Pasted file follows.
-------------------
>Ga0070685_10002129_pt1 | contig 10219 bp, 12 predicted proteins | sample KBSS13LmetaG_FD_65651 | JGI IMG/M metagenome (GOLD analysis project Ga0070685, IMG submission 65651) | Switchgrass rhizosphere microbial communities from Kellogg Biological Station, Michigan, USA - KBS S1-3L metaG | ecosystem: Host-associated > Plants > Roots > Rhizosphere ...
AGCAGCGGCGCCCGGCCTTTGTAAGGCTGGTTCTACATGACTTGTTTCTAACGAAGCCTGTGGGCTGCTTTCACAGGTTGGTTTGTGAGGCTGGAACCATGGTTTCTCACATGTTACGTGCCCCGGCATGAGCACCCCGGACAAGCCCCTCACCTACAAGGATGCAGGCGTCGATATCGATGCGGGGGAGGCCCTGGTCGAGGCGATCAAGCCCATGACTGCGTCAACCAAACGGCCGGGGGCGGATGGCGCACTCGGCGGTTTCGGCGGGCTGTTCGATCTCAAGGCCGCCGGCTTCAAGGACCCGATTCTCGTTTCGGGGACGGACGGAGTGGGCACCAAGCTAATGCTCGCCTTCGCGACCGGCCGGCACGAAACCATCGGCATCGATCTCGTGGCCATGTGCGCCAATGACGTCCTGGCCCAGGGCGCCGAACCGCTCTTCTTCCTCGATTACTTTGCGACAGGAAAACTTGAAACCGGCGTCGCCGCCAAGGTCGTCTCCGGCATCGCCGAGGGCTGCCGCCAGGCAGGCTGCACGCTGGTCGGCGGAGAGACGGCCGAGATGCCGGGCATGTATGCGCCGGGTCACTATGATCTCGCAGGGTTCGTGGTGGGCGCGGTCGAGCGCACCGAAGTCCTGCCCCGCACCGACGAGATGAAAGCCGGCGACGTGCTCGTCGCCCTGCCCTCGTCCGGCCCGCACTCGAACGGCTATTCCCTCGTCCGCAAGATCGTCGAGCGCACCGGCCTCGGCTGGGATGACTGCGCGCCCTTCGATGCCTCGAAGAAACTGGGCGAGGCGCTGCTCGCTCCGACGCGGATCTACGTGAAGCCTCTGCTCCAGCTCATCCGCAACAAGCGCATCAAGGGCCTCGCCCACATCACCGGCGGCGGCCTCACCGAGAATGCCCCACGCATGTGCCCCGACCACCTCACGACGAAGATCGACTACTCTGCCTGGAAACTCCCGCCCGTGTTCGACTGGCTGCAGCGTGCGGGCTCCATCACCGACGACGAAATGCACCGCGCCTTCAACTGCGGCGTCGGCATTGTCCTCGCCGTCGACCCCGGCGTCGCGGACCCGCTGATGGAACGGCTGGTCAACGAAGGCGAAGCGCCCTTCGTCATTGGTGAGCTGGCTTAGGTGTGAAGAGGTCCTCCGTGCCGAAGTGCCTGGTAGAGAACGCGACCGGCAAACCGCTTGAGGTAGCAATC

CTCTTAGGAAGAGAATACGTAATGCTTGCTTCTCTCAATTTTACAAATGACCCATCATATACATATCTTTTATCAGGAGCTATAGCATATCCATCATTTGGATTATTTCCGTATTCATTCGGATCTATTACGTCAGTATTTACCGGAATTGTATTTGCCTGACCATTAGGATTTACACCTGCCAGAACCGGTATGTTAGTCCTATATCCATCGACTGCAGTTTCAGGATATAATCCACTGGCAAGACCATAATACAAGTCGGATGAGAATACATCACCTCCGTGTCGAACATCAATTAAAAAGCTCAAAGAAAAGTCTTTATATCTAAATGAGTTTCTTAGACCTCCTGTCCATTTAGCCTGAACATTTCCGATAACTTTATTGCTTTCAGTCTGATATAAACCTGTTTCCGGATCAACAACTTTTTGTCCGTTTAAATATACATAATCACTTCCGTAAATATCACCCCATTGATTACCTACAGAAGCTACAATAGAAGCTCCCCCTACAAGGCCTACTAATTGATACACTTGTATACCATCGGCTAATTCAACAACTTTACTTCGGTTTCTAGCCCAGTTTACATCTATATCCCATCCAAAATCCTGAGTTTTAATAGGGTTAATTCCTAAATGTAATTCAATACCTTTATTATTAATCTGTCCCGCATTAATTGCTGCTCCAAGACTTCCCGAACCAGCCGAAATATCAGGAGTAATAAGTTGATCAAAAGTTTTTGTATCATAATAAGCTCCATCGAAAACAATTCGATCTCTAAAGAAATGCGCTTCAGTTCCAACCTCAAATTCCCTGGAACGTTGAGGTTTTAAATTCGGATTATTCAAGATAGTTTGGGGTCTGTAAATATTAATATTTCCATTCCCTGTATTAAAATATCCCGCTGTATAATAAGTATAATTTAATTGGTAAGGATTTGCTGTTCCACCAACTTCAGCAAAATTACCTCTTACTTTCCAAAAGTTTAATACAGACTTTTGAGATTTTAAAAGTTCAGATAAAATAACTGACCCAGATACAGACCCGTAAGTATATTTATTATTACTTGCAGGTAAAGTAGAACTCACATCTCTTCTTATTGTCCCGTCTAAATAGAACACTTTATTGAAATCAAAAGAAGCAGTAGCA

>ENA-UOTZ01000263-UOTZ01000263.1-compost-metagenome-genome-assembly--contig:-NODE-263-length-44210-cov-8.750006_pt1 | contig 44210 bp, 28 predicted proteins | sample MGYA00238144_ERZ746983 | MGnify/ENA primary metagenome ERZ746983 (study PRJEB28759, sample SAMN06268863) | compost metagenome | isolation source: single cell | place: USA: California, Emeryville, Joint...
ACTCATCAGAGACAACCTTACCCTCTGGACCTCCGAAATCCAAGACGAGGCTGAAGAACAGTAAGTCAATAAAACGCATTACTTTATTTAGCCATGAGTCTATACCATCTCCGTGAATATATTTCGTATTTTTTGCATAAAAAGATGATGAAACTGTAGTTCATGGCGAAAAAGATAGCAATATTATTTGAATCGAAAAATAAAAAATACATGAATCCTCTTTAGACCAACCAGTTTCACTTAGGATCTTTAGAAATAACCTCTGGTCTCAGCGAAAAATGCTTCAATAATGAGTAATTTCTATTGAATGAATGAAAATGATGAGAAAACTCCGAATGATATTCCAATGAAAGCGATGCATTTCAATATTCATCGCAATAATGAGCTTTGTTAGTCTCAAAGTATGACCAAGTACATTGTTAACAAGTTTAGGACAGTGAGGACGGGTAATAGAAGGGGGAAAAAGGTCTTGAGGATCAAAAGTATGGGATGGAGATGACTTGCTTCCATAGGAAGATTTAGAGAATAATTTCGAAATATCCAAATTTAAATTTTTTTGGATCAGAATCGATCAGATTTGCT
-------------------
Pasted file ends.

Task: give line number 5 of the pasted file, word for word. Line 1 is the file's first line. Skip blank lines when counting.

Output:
ACTCATCAGAGACAACCTTACCCTCTGGACCTCCGAAATCCAAGACGAGGCTGAAGAACAGTAAGTCAATAAAACGCATTACTTTATTTAGCCATGAGTCTATACCATCTCCGTGAATATATTTCGTATTTTTTGCATAAAAAGATGATGAAACTGTAGTTCATGGCGAAAAAGATAGCAATATTATTTGAATCGAAAAATAAAAAATACATGAATCCTCTTTAGACCAACCAGTTTCACTTAGGATCTTTAGAAATAACCTCTGGTCTCAGCGAAAAATGCTTCAATAATGAGTAATTTCTATTGAATGAATGAAAATGATGAGAAAACTCCGAATGATATTCCAATGAAAGCGATGCATTTCAATATTCATCGCAATAATGAGCTTTGTTAGTCTCAAAGTATGACCAAGTACATTGTTAACAAGTTTAGGACAGTGAGGACGGGTAATAGAAGGGGGAAAAAGGTCTTGAGGATCAAAAGTATGGGATGGAGATGACTTGCTTCCATAGGAAGATTTAGAGAATAATTTCGAAATATCCAAATTTAAATTTTTTTGGATCAGAATCGATCAGATTTGCT